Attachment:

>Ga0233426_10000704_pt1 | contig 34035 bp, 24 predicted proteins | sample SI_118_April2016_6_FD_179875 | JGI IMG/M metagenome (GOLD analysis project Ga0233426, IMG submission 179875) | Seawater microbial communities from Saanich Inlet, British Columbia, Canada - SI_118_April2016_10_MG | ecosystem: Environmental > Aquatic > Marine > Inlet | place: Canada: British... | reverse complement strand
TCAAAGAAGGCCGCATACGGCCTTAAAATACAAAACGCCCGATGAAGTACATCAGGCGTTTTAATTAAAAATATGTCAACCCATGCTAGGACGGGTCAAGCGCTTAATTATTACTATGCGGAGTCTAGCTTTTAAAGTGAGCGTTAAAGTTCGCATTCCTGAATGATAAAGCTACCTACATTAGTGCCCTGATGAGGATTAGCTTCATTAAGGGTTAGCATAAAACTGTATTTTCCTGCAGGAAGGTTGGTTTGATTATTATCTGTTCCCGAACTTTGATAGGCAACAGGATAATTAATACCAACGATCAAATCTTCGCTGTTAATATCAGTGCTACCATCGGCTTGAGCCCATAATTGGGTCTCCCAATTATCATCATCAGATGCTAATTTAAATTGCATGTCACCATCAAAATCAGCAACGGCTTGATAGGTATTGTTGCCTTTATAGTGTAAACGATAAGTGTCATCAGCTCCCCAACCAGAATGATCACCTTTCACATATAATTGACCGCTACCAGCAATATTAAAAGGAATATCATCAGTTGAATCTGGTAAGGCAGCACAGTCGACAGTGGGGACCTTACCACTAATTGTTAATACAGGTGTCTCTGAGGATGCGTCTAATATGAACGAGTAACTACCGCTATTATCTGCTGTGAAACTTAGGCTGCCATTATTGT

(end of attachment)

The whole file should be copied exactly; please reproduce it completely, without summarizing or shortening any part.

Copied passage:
>Ga0233426_10000704_pt1 | contig 34035 bp, 24 predicted proteins | sample SI_118_April2016_6_FD_179875 | JGI IMG/M metagenome (GOLD analysis project Ga0233426, IMG submission 179875) | Seawater microbial communities from Saanich Inlet, British Columbia, Canada - SI_118_April2016_10_MG | ecosystem: Environmental > Aquatic > Marine > Inlet | place: Canada: British... | reverse complement strand
TCAAAGAAGGCCGCATACGGCCTTAAAATACAAAACGCCCGATGAAGTACATCAGGCGTTTTAATTAAAAATATGTCAACCCATGCTAGGACGGGTCAAGCGCTTAATTATTACTATGCGGAGTCTAGCTTTTAAAGTGAGCGTTAAAGTTCGCATTCCTGAATGATAAAGCTACCTACATTAGTGCCCTGATGAGGATTAGCTTCATTAAGGGTTAGCATAAAACTGTATTTTCCTGCAGGAAGGTTGGTTTGATTATTATCTGTTCCCGAACTTTGATAGGCAACAGGATAATTAATACCAACGATCAAATCTTCGCTGTTAATATCAGTGCTACCATCGGCTTGAGCCCATAATTGGGTCTCCCAATTATCATCATCAGATGCTAATTTAAATTGCATGTCACCATCAAAATCAGCAACGGCTTGATAGGTATTGTTGCCTTTATAGTGTAAACGATAAGTGTCATCAGCTCCCCAACCAGAATGATCACCTTTCACATATAATTGACCGCTACCAGCAATATTAAAAGGAATATCATCAGTTGAATCTGGTAAGGCAGCACAGTCGACAGTGGGGACCTTACCACTAATTGTTAATACAGGTGTCTCTGAGGATGCGTCTAATATGAACGAGTAACTACCGCTATTATCTGCTGTGAAACTTAGGCTGCCATTATTGT